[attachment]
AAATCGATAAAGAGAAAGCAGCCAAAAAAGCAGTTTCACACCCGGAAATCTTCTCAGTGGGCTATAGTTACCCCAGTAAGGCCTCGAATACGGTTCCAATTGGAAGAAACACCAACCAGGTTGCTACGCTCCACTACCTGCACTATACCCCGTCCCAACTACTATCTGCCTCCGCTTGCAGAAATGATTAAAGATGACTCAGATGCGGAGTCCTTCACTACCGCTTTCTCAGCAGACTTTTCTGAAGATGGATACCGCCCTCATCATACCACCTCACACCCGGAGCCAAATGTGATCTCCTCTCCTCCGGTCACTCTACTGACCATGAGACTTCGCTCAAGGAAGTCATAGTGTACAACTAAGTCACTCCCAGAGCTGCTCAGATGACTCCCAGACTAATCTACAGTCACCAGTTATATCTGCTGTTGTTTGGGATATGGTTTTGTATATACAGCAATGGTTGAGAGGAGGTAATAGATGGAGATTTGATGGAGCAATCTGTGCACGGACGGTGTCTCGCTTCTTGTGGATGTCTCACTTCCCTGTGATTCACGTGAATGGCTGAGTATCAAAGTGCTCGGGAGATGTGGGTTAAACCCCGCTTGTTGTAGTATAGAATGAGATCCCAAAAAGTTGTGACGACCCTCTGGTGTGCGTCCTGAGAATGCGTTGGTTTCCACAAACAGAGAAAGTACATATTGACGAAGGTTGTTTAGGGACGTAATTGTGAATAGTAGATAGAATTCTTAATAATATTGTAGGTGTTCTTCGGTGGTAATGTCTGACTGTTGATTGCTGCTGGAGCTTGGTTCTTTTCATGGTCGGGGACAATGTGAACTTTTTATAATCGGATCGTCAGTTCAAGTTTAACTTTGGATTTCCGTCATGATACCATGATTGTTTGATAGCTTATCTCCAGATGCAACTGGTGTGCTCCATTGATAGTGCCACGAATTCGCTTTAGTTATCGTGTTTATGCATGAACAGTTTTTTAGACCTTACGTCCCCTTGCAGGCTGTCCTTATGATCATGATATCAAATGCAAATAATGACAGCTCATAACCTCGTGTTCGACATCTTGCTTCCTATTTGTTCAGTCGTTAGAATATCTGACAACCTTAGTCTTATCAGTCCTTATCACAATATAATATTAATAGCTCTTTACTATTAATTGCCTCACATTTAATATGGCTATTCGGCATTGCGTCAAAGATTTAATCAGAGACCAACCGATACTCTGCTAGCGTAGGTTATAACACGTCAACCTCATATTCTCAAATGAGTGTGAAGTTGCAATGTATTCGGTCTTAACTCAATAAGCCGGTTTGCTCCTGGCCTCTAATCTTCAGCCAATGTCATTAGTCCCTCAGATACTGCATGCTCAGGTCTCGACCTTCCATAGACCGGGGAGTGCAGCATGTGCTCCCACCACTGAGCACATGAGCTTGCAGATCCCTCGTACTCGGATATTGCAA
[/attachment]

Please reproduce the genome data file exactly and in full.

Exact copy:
AAATCGATAAAGAGAAAGCAGCCAAAAAAGCAGTTTCACACCCGGAAATCTTCTCAGTGGGCTATAGTTACCCCAGTAAGGCCTCGAATACGGTTCCAATTGGAAGAAACACCAACCAGGTTGCTACGCTCCACTACCTGCACTATACCCCGTCCCAACTACTATCTGCCTCCGCTTGCAGAAATGATTAAAGATGACTCAGATGCGGAGTCCTTCACTACCGCTTTCTCAGCAGACTTTTCTGAAGATGGATACCGCCCTCATCATACCACCTCACACCCGGAGCCAAATGTGATCTCCTCTCCTCCGGTCACTCTACTGACCATGAGACTTCGCTCAAGGAAGTCATAGTGTACAACTAAGTCACTCCCAGAGCTGCTCAGATGACTCCCAGACTAATCTACAGTCACCAGTTATATCTGCTGTTGTTTGGGATATGGTTTTGTATATACAGCAATGGTTGAGAGGAGGTAATAGATGGAGATTTGATGGAGCAATCTGTGCACGGACGGTGTCTCGCTTCTTGTGGATGTCTCACTTCCCTGTGATTCACGTGAATGGCTGAGTATCAAAGTGCTCGGGAGATGTGGGTTAAACCCCGCTTGTTGTAGTATAGAATGAGATCCCAAAAAGTTGTGACGACCCTCTGGTGTGCGTCCTGAGAATGCGTTGGTTTCCACAAACAGAGAAAGTACATATTGACGAAGGTTGTTTAGGGACGTAATTGTGAATAGTAGATAGAATTCTTAATAATATTGTAGGTGTTCTTCGGTGGTAATGTCTGACTGTTGATTGCTGCTGGAGCTTGGTTCTTTTCATGGTCGGGGACAATGTGAACTTTTTATAATCGGATCGTCAGTTCAAGTTTAACTTTGGATTTCCGTCATGATACCATGATTGTTTGATAGCTTATCTCCAGATGCAACTGGTGTGCTCCATTGATAGTGCCACGAATTCGCTTTAGTTATCGTGTTTATGCATGAACAGTTTTTTAGACCTTACGTCCCCTTGCAGGCTGTCCTTATGATCATGATATCAAATGCAAATAATGACAGCTCATAACCTCGTGTTCGACATCTTGCTTCCTATTTGTTCAGTCGTTAGAATATCTGACAACCTTAGTCTTATCAGTCCTTATCACAATATAATATTAATAGCTCTTTACTATTAATTGCCTCACATTTAATATGGCTATTCGGCATTGCGTCAAAGATTTAATCAGAGACCAACCGATACTCTGCTAGCGTAGGTTATAACACGTCAACCTCATATTCTCAAATGAGTGTGAAGTTGCAATGTATTCGGTCTTAACTCAATAAGCCGGTTTGCTCCTGGCCTCTAATCTTCAGCCAATGTCATTAGTCCCTCAGATACTGCATGCTCAGGTCTCGACCTTCCATAGACCGGGGAGTGCAGCATGTGCTCCCACCACTGAGCACATGAGCTTGCAGATCCCTCGTACTCGGATATTGCAA